Nearly 6 in 10 baby boomers now expect Social Security to be a major source of income in retirement. That's up from just over 40 percent two years ago, according to a recent survey by the Insured Retirement Institute.
Yet with the recent changes in Social Security claiming, brought about by the Bipartisan Budget Act of 2015, time is running out. For those in their 50s and 60s, now is the time to start planning how to make the most of this guaranteed stream of retirement income.
One Social Security strategy that could add thousands of dollars to your retirement income is referred to as "restricted application." Basically, the plan is to make a Social Security benefit claim now in order to claim more later.
Why should couples take advantage of this?
"The most important strategy for married Social Security participants is to get the primary worker's benefit as high as possible," said financial advisor and CPA James Lange, president of Lange Financial Group and author of "The Little Black Book of Social Security Secrets." By filing a restricted application, "the higher benefit can be enjoyed by husband and wife while they are both alive," he said.
Additionally, if one of the spouses passes away, the survivor will receive the higher benefit. "The restricted-application technique will provide some income to the couple, while the primary earner's benefit will grow at 8 percent per year between age 66 and 70," Lange said.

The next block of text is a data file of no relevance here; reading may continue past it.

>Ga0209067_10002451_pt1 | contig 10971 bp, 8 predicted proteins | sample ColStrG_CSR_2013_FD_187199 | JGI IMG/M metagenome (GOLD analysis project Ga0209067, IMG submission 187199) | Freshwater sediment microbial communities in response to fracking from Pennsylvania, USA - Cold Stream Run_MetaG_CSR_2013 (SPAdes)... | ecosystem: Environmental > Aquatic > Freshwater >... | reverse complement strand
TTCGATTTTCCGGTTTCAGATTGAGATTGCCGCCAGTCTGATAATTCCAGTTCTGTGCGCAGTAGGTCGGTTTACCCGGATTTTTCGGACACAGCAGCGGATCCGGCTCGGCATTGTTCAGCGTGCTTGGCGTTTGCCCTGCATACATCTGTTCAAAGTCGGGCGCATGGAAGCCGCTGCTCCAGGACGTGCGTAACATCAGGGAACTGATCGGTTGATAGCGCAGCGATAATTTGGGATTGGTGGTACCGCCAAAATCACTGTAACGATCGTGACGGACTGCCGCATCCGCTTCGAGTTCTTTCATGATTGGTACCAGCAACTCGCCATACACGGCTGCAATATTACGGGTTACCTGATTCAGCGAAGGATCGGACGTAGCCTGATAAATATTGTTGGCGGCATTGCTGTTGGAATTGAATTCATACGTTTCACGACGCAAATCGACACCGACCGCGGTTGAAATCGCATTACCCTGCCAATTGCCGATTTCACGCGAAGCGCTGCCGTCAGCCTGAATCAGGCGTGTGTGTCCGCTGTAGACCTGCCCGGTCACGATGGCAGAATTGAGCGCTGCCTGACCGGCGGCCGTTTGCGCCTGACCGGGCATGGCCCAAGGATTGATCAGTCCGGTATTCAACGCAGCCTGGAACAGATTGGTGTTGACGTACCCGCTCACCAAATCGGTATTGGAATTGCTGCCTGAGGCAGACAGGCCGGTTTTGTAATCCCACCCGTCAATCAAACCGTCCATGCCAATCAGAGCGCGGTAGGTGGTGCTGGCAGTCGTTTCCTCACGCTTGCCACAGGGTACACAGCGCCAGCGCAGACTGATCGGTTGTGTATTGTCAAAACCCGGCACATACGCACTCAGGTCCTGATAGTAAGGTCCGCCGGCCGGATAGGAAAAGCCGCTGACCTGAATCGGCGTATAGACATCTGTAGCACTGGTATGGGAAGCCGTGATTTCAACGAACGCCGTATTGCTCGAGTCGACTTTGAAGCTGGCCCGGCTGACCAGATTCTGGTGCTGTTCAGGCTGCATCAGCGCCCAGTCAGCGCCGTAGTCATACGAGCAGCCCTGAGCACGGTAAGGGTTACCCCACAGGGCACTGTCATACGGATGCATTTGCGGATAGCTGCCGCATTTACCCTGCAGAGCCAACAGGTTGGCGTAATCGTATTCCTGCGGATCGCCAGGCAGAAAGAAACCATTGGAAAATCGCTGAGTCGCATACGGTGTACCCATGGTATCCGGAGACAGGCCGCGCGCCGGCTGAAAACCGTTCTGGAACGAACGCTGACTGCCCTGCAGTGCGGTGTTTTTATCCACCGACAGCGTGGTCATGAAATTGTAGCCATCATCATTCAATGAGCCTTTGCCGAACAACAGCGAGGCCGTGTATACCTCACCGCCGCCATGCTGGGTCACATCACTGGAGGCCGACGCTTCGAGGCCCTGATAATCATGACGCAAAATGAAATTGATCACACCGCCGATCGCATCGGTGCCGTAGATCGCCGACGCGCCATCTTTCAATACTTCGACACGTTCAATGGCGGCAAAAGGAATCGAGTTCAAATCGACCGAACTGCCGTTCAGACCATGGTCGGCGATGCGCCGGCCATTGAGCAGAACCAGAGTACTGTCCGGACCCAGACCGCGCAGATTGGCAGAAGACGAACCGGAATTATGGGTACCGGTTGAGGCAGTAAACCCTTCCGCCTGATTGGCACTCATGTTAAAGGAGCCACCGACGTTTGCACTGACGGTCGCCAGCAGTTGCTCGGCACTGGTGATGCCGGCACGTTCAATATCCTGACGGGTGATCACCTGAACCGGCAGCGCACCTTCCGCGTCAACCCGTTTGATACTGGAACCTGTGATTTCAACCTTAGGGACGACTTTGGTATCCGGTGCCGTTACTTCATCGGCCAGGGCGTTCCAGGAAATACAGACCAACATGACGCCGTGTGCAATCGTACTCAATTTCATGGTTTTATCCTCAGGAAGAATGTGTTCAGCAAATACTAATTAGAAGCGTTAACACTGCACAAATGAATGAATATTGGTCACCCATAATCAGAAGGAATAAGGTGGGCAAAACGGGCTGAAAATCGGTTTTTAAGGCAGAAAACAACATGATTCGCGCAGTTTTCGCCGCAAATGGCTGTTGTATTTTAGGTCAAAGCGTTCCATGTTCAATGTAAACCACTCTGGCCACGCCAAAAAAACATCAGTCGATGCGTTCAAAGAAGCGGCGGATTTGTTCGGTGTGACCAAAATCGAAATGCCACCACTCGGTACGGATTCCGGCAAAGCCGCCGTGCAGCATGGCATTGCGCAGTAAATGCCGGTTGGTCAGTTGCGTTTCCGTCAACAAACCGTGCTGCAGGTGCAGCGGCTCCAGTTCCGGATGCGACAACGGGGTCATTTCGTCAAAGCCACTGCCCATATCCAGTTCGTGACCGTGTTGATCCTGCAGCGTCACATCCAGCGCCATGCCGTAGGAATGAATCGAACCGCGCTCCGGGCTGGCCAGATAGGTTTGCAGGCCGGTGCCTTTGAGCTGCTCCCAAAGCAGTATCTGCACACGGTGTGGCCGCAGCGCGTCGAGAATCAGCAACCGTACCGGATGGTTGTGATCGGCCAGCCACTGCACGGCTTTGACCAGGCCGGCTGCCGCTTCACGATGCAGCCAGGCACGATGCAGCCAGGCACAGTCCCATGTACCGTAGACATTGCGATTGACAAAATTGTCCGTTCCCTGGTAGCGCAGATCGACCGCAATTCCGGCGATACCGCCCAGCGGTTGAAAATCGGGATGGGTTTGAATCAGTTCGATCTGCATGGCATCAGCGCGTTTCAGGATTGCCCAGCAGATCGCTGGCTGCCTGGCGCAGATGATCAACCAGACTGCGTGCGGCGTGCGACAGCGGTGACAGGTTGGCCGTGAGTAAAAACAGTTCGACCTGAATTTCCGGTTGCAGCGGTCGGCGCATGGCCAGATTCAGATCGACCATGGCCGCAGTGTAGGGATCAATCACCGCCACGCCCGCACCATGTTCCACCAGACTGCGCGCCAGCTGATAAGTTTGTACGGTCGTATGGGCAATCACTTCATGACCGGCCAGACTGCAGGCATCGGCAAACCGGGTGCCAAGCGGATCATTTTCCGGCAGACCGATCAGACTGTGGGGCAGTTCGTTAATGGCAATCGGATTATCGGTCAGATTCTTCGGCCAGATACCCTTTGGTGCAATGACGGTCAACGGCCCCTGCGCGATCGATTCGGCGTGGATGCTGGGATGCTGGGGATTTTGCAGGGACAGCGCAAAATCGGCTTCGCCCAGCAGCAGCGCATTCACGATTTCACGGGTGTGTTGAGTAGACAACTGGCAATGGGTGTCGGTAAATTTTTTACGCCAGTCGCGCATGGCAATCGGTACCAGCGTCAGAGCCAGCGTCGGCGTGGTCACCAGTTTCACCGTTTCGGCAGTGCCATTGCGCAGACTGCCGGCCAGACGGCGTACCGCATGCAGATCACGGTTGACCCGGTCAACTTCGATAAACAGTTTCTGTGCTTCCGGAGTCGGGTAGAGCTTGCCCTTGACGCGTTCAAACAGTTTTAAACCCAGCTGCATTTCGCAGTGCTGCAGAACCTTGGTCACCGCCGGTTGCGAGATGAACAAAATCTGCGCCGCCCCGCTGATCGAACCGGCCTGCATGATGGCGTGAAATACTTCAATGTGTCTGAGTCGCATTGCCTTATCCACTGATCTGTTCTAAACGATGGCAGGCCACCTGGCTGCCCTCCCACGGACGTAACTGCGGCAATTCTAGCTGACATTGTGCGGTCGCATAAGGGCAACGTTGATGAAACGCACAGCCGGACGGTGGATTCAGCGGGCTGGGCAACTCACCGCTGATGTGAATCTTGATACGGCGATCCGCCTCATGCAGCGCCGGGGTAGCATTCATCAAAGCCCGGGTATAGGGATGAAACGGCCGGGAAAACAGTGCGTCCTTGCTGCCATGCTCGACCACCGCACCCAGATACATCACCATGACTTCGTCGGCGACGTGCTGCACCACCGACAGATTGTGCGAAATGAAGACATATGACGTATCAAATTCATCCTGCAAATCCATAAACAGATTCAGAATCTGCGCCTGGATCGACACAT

Here's how it works: One spouse files and takes his or her Social Security benefits. The other spouse — who must be at least 66 — files a restricted application to collect only a "spousal benefit," which is half of their spouse's full retirement-age benefit. He or she allows his or her own benefit to grow — and then starts collecting that benefit later, preferably waiting until age 70.
How much more will it increase? Your Social Security benefit can grow by 8 percent a year from age 66 to 70 — that's a pretty big return on your investment.
Now a few caveats. In order to qualify under the new Social Security claiming changes, one person in the couple must be 62 or older by Jan. 2, 2016, to be "grandfathered" into this strategy — and can't actually file a restricted application until age 66.
If you think you qualify, call the Social Security Administration at (800) 772-1213 or log on to www.ssa.gov.
After you have filed a restricted application, you should get an award letter. "Make sure that the amount is about half of the worker's benefit and the Social Security number shown is the worker's Social Security number," Lange said. "If something isn't right, it should be corrected without delay."
Also, whether or not you qualify, check out online Social Security planning tools at Financial Engines and AARP websites to see if there are other strategies that may work for you and your spouse to maximize your benefits.
Finally, consult a financial advisor to figure out how your Social Security benefits fit into your overall retirement plan.